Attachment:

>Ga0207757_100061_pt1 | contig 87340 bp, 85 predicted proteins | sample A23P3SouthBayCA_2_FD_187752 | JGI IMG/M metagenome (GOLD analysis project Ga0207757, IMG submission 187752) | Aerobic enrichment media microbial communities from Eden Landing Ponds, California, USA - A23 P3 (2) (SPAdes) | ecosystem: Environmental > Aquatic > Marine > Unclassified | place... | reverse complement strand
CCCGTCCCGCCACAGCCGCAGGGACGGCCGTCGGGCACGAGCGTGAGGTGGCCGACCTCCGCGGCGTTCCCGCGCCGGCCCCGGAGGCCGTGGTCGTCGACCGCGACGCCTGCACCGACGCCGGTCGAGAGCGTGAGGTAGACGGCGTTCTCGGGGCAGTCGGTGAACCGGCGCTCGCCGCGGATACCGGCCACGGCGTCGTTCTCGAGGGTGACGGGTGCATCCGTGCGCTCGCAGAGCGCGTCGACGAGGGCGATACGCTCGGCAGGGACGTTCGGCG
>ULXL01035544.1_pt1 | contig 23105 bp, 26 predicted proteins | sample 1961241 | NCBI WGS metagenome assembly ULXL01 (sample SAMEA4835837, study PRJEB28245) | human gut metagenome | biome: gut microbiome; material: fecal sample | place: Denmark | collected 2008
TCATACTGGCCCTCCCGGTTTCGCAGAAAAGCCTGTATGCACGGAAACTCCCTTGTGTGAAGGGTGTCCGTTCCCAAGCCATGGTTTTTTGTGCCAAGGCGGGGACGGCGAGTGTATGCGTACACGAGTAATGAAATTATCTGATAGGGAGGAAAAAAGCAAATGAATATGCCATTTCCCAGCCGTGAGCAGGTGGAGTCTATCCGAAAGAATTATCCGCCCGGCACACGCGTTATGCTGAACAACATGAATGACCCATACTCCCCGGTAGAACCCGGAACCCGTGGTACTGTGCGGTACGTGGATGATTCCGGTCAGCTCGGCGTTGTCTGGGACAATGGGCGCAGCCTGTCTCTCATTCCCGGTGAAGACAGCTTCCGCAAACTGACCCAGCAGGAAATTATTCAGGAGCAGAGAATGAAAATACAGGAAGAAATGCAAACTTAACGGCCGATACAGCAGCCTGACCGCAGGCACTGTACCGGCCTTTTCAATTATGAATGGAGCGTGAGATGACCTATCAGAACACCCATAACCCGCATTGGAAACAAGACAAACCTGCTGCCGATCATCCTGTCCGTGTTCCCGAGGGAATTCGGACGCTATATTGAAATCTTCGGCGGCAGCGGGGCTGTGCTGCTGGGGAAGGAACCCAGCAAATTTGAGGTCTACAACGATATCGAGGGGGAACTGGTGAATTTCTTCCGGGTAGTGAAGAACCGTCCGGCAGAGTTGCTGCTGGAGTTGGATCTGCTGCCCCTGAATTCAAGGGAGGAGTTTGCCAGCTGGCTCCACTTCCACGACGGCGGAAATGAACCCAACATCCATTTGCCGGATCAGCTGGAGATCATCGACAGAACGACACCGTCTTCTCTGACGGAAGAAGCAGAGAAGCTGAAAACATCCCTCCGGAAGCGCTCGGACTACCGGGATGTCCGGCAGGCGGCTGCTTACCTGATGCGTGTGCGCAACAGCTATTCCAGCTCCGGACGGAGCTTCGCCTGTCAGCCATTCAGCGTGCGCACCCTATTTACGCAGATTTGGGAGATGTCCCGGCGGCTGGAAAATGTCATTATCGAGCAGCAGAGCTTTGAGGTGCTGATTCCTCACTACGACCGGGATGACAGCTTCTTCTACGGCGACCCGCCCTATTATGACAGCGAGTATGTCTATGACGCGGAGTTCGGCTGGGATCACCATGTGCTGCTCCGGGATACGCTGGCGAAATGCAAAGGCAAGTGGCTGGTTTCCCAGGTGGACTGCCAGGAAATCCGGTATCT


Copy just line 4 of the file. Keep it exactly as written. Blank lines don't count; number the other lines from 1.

TCATACTGGCCCTCCCGGTTTCGCAGAAAAGCCTGTATGCACGGAAACTCCCTTGTGTGAAGGGTGTCCGTTCCCAAGCCATGGTTTTTTGTGCCAAGGCGGGGACGGCGAGTGTATGCGTACACGAGTAATGAAATTATCTGATAGGGAGGAAAAAAGCAAATGAATATGCCATTTCCCAGCCGTGAGCAGGTGGAGTCTATCCGAAAGAATTATCCGCCCGGCACACGCGTTATGCTGAACAACATGAATGACCCATACTCCCCGGTAGAACCCGGAACCCGTGGTACTGTGCGGTACGTGGATGATTCCGGTCAGCTCGGCGTTGTCTGGGACAATGGGCGCAGCCTGTCTCTCATTCCCGGTGAAGACAGCTTCCGCAAACTGACCCAGCAGGAAATTATTCAGGAGCAGAGAATGAAAATACAGGAAGAAATGCAAACTTAACGGCCGATACAGCAGCCTGACCGCAGGCACTGTACCGGCCTTTTCAATTATGAATGGAGCGTGAGATGACCTATCAGAACACCCATAACCCGCATTGGAAACAAGACAAACCTGCTGCCGATCATCCTGTCCGTGTTCCCGAGGGAATTCGGACGCTATATTGAAATCTTCGGCGGCAGCGGGGCTGTGCTGCTGGGGAAGGAACCCAGCAAATTTGAGGTCTACAACGATATCGAGGGGGAACTGGTGAATTTCTTCCGGGTAGTGAAGAACCGTCCGGCAGAGTTGCTGCTGGAGTTGGATCTGCTGCCCCTGAATTCAAGGGAGGAGTTTGCCAGCTGGCTCCACTTCCACGACGGCGGAAATGAACCCAACATCCATTTGCCGGATCAGCTGGAGATCATCGACAGAACGACACCGTCTTCTCTGACGGAAGAAGCAGAGAAGCTGAAAACATCCCTCCGGAAGCGCTCGGACTACCGGGATGTCCGGCAGGCGGCTGCTTACCTGATGCGTGTGCGCAACAGCTATTCCAGCTCCGGACGGAGCTTCGCCTGTCAGCCATTCAGCGTGCGCACCCTATTTACGCAGATTTGGGAGATGTCCCGGCGGCTGGAAAATGTCATTATCGAGCAGCAGAGCTTTGAGGTGCTGATTCCTCACTACGACCGGGATGACAGCTTCTTCTACGGCGACCCGCCCTATTATGACAGCGAGTATGTCTATGACGCGGAGTTCGGCTGGGATCACCATGTGCTGCTCCGGGATACGCTGGCGAAATGCAAAGGCAAGTGGCTGGTTTCCCAGGTGGACTGCCAGGAAATCCGGTATCT